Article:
Prof. Malik Bennabi (1905-1973) intellectual career begun with his seminal work, The Quranic Phenomenon, which appearing at a time when some Orientalists were making subtle and serious efforts to subvert Islam under the guise of scientific inquiry.
This master piece laid down the epistemiological and methodological foundations of Bennabi’s subsequent intelectual works in dealing with various issues pertaining to human society and culture. In it, he generally developed his philosophical argument concerning the place and function of religion in human life and existance. The central thesis of the book is religion appears as a cosmic phenomenon regulating human thought and civilization as gravity regulates matter and conditions its evolution.
His ideas was rather misunderstood in the 70s. At the time when struggle for independance in Algeria was gaining momentum, both militiarily and politically, Bennabi as an Algerian aspired to put himself at the service of the Algerian revolution by being closer to some of the its leadership who are operating in Cairo. He, therefoer moved from France to Egypt seeking political asylum. Upon arrival in Cairo in 1956 carrying with him the manuscript of his book L’Afro-Asiatisme he was well-received by Pres. Gamel Abdel Nasser and his book was published in 1957.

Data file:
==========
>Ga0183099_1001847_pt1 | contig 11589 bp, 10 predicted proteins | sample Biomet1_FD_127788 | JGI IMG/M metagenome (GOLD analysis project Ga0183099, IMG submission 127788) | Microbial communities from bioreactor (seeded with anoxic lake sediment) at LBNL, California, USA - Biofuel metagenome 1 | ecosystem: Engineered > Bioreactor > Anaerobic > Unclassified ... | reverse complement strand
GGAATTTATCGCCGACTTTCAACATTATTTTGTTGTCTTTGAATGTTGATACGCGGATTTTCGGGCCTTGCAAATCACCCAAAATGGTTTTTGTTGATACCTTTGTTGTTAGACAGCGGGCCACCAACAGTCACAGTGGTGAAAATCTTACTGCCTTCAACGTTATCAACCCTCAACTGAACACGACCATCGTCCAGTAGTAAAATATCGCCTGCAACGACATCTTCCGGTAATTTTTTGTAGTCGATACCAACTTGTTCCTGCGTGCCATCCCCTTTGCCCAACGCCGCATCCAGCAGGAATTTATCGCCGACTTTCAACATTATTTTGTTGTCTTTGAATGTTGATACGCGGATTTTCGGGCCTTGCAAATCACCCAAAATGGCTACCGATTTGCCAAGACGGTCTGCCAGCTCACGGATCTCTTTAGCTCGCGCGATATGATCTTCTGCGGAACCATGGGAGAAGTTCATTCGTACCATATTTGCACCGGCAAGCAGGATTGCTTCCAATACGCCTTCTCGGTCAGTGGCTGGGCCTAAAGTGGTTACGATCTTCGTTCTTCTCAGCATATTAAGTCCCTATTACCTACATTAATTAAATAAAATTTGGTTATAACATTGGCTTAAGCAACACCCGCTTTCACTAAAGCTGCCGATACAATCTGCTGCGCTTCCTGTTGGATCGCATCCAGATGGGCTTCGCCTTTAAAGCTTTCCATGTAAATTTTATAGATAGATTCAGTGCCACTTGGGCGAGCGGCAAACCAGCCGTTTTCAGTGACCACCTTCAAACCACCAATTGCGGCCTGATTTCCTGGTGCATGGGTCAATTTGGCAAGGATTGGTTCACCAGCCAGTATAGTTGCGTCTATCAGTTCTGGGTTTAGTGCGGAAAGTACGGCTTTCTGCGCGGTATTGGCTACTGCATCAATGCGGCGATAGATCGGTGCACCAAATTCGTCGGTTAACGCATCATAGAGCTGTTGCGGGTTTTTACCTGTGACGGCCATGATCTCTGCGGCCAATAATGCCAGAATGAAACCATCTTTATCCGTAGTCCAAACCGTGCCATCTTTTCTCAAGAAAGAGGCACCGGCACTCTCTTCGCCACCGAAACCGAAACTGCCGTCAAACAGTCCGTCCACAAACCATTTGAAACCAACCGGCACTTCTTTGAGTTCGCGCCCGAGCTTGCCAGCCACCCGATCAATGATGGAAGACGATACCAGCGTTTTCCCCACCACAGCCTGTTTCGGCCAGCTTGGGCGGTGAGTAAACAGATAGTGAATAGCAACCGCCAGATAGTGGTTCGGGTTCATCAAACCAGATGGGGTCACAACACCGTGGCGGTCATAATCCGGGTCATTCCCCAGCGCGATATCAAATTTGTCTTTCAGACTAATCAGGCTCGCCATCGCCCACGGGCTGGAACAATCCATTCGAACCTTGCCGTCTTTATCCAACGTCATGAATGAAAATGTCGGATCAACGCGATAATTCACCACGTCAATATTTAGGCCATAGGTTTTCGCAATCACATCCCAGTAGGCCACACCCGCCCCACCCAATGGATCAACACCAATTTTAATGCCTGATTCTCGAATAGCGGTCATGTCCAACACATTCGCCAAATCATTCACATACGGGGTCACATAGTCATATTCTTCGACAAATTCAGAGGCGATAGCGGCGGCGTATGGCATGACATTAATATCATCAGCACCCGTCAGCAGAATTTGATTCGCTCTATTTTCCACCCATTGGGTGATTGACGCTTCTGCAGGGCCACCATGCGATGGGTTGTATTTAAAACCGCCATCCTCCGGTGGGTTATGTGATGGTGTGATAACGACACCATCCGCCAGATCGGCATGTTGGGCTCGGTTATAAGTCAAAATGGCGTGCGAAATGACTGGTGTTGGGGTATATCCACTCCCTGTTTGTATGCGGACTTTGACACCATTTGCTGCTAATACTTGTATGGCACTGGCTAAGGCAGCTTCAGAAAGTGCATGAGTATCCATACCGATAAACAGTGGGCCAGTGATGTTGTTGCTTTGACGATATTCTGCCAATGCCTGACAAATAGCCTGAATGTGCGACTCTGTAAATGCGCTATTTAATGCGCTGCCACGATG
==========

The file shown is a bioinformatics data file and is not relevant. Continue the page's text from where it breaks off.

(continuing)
Seen from the atmosphere of bloody confrontation between Ikhwan and Nasserite regime, his association with Nasser had tarnished his image in the eye of those involved with Islamic movement.
However, from Prof Fahmi Jad’an view point, Binnabi was the most prominent Arab thinker, since the time of Ibn Khaldun to have concerned himself with the question of civilization.
Therefore, his legacy has been recovered during the 80s and 90s esp. those aspect with regard to the concept and meaning of culture, civilization, the cyclical conception of historical evolution and social change, and the relevant of all that to the present and immediate preoccupation of Muslims.
His work include the Memoirs of a Witness of the Century and the Origin of Human Society.